Combined, the BSF and CSF cost $77 million and house about 300 staff who support PNNL's research in biological systems science and data-intensive computing. These facilities, which opened in October 2009, are enabling discoveries in biological, computational and subsurface science as well as developments in bio-energy, carbon sequestration and homeland security.
The Cowperwood Company, a real estate development company headquartered in New York City, privately financed the buildings and is leasing them to Battelle, which operates PNNL for DOE. CTL Capital, an investment banking firm based in New York City, structured the financing for these facilities and the Seattle office of KMD Architects, based in San Francisco, designed the buildings. D.E. Harvey Builders, based in Houston, served as the general contractor and led construction.
The Biological Sciences Facility and Computational Sciences Facility is one of the nation's most energy efficient laboratory complexes. Together, they are consuming 30% less water and over 30% less energy when compared to standard code compliant designed laboratories. And almost 78 percent of all the materials used in the facilities' construction were recycled or saved for future manufacturing products or processes. Additionally, 35-percent of the building's electrical energy is from green power. In early 2010, the buildings received a LEED Gold Certificate, one of only a small handful of laboratories in the country to receive that designation by the U.S. Green Building Council and the Green Building Certification Institute.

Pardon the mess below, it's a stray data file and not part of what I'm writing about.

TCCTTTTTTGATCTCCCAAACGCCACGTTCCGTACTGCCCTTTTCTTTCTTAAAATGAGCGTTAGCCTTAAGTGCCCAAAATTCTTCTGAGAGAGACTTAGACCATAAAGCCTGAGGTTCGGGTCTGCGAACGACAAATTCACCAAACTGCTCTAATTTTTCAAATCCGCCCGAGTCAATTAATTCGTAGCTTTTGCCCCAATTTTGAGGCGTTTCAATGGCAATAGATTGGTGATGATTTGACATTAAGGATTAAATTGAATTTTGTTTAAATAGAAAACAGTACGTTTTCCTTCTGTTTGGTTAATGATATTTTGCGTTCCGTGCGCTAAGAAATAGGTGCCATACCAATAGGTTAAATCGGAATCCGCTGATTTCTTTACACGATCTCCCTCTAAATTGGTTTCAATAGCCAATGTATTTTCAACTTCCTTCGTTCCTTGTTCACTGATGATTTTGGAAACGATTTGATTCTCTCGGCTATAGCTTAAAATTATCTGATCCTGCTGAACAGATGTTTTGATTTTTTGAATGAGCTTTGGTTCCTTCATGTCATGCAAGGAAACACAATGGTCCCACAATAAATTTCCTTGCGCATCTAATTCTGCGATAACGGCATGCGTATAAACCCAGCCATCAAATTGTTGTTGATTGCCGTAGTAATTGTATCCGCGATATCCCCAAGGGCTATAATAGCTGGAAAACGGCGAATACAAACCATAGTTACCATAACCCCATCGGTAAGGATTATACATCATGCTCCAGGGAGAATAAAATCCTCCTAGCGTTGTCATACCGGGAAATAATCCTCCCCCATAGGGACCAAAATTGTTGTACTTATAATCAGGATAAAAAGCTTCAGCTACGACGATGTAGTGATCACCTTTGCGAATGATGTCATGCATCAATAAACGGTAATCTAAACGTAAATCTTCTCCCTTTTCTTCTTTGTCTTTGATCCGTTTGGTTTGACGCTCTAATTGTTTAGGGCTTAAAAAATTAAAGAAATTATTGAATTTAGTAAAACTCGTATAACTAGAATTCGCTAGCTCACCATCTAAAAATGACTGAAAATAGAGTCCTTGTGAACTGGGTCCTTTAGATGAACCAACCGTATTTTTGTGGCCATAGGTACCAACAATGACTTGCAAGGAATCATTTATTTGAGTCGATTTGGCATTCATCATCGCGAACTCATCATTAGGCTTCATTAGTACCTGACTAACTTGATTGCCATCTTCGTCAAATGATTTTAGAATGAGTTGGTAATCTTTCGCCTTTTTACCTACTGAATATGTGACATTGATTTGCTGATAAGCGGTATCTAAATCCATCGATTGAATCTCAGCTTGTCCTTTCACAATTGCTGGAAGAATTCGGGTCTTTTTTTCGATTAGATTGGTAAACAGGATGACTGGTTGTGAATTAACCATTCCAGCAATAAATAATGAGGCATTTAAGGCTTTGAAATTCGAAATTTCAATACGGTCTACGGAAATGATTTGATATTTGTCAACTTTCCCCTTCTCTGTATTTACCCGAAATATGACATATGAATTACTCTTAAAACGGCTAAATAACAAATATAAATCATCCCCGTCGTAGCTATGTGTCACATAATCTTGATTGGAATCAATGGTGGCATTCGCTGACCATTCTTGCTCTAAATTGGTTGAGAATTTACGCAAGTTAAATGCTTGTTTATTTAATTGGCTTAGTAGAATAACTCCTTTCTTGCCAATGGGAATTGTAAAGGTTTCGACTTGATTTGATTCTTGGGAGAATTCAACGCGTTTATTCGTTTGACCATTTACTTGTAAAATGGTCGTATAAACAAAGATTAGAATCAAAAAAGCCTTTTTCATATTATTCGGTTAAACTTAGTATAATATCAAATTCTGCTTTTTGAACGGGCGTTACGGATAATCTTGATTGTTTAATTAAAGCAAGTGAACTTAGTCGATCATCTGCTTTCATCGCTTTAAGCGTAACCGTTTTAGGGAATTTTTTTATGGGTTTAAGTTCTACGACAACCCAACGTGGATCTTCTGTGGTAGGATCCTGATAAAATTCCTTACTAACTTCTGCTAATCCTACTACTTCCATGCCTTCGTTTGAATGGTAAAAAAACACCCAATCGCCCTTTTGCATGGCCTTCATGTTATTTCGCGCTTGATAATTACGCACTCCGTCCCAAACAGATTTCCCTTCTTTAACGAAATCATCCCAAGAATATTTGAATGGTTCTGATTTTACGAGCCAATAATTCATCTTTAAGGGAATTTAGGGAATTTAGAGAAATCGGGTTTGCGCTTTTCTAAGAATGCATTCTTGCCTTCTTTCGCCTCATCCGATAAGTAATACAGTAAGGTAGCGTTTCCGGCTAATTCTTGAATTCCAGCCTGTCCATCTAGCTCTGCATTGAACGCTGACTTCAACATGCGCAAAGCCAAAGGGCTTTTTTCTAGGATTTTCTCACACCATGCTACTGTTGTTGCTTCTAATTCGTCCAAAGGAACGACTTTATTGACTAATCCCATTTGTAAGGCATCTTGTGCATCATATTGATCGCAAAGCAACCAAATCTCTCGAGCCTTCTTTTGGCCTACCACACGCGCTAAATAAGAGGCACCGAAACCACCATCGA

300 Area Renovations
Four 300 Area buildings were renovated to extend their operating life and to absorb nuclear, national security, environmental and other research capabilities previously contained in other 300 Area facilities. These facilities, which house about 200 PNNL staff, include the Radiochemical Processing Laboratory (325 Building), the Life Sciences I Building (331 Building), and the 318 and 350 Buildings.
Tags: Operations, Facilities